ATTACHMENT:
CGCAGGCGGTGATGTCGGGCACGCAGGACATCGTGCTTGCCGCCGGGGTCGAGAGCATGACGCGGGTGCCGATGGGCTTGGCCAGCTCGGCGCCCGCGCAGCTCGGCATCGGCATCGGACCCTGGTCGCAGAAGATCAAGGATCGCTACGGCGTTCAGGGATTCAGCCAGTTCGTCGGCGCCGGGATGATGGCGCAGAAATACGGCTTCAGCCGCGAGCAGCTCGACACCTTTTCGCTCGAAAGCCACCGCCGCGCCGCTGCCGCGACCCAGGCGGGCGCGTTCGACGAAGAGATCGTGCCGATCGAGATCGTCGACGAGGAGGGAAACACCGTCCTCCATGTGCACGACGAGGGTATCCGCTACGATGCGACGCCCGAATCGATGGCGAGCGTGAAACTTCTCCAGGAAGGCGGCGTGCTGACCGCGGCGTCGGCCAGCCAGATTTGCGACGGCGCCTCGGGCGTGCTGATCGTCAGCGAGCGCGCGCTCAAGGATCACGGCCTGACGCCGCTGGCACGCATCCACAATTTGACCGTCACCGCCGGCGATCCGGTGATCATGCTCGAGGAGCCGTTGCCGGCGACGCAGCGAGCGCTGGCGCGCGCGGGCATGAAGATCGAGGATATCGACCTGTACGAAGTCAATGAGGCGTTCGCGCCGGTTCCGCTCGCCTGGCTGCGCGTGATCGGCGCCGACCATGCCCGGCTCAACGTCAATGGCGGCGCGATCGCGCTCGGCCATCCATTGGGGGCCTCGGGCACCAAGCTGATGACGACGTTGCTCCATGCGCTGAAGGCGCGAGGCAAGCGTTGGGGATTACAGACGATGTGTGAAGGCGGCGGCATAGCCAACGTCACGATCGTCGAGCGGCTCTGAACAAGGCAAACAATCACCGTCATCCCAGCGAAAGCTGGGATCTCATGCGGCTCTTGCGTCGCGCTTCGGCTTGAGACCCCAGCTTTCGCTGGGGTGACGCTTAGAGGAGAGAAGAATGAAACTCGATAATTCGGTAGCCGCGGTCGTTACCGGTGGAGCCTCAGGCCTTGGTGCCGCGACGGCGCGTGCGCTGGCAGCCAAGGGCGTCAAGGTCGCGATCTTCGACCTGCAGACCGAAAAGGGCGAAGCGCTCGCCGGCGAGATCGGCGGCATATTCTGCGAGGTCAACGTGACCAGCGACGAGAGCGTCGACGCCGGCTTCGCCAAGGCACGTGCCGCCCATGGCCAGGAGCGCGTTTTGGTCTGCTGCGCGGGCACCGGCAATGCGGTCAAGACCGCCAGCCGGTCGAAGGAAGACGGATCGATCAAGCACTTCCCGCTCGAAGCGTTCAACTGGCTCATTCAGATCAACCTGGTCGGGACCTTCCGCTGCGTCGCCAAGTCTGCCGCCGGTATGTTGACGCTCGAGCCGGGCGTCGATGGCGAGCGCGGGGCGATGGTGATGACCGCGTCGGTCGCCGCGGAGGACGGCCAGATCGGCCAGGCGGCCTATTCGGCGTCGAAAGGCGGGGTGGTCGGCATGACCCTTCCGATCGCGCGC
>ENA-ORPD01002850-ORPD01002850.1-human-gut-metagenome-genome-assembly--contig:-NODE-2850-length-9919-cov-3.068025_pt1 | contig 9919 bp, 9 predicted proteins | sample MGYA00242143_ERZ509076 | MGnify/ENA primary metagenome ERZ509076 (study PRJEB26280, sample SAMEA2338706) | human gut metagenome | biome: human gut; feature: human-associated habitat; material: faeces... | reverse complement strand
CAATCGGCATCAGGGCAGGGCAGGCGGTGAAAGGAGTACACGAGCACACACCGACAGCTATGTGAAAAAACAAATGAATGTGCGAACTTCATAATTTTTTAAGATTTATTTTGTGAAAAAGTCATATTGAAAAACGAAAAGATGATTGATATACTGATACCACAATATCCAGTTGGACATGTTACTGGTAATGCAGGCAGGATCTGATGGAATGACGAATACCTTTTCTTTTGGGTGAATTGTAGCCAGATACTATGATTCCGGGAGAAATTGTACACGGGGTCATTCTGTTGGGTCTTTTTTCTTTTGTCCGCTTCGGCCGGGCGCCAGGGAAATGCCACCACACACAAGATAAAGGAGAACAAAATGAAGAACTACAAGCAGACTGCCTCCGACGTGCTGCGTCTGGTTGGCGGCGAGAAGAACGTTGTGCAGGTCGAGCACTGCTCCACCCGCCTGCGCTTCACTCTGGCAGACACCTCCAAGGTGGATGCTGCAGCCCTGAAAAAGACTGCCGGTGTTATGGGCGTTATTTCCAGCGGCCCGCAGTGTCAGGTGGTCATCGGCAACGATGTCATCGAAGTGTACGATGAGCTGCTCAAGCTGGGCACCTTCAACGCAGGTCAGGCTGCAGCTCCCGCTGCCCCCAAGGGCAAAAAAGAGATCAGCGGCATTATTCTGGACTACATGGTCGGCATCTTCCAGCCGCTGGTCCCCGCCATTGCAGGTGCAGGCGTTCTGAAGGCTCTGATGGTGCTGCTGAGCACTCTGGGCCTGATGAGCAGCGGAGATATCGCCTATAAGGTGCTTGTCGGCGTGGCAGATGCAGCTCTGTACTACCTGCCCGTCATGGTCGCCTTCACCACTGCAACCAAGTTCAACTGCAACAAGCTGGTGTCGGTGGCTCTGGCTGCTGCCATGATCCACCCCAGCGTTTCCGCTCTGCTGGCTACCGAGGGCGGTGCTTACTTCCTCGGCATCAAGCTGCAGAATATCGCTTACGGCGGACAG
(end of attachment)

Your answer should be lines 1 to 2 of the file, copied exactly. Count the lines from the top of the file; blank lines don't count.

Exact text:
CGCAGGCGGTGATGTCGGGCACGCAGGACATCGTGCTTGCCGCCGGGGTCGAGAGCATGACGCGGGTGCCGATGGGCTTGGCCAGCTCGGCGCCCGCGCAGCTCGGCATCGGCATCGGACCCTGGTCGCAGAAGATCAAGGATCGCTACGGCGTTCAGGGATTCAGCCAGTTCGTCGGCGCCGGGATGATGGCGCAGAAATACGGCTTCAGCCGCGAGCAGCTCGACACCTTTTCGCTCGAAAGCCACCGCCGCGCCGCTGCCGCGACCCAGGCGGGCGCGTTCGACGAAGAGATCGTGCCGATCGAGATCGTCGACGAGGAGGGAAACACCGTCCTCCATGTGCACGACGAGGGTATCCGCTACGATGCGACGCCCGAATCGATGGCGAGCGTGAAACTTCTCCAGGAAGGCGGCGTGCTGACCGCGGCGTCGGCCAGCCAGATTTGCGACGGCGCCTCGGGCGTGCTGATCGTCAGCGAGCGCGCGCTCAAGGATCACGGCCTGACGCCGCTGGCACGCATCCACAATTTGACCGTCACCGCCGGCGATCCGGTGATCATGCTCGAGGAGCCGTTGCCGGCGACGCAGCGAGCGCTGGCGCGCGCGGGCATGAAGATCGAGGATATCGACCTGTACGAAGTCAATGAGGCGTTCGCGCCGGTTCCGCTCGCCTGGCTGCGCGTGATCGGCGCCGACCATGCCCGGCTCAACGTCAATGGCGGCGCGATCGCGCTCGGCCATCCATTGGGGGCCTCGGGCACCAAGCTGATGACGACGTTGCTCCATGCGCTGAAGGCGCGAGGCAAGCGTTGGGGATTACAGACGATGTGTGAAGGCGGCGGCATAGCCAACGTCACGATCGTCGAGCGGCTCTGAACAAGGCAAACAATCACCGTCATCCCAGCGAAAGCTGGGATCTCATGCGGCTCTTGCGTCGCGCTTCGGCTTGAGACCCCAGCTTTCGCTGGGGTGACGCTTAGAGGAGAGAAGAATGAAACTCGATAATTCGGTAGCCGCGGTCGTTACCGGTGGAGCCTCAGGCCTTGGTGCCGCGACGGCGCGTGCGCTGGCAGCCAAGGGCGTCAAGGTCGCGATCTTCGACCTGCAGACCGAAAAGGGCGAAGCGCTCGCCGGCGAGATCGGCGGCATATTCTGCGAGGTCAACGTGACCAGCGACGAGAGCGTCGACGCCGGCTTCGCCAAGGCACGTGCCGCCCATGGCCAGGAGCGCGTTTTGGTCTGCTGCGCGGGCACCGGCAATGCGGTCAAGACCGCCAGCCGGTCGAAGGAAGACGGATCGATCAAGCACTTCCCGCTCGAAGCGTTCAACTGGCTCATTCAGATCAACCTGGTCGGGACCTTCCGCTGCGTCGCCAAGTCTGCCGCCGGTATGTTGACGCTCGAGCCGGGCGTCGATGGCGAGCGCGGGGCGATGGTGATGACCGCGTCGGTCGCCGCGGAGGACGGCCAGATCGGCCAGGCGGCCTATTCGGCGTCGAAAGGCGGGGTGGTCGGCATGACCCTTCCGATCGCGCGC
>ENA-ORPD01002850-ORPD01002850.1-human-gut-metagenome-genome-assembly--contig:-NODE-2850-length-9919-cov-3.068025_pt1 | contig 9919 bp, 9 predicted proteins | sample MGYA00242143_ERZ509076 | MGnify/ENA primary metagenome ERZ509076 (study PRJEB26280, sample SAMEA2338706) | human gut metagenome | biome: human gut; feature: human-associated habitat; material: faeces... | reverse complement strand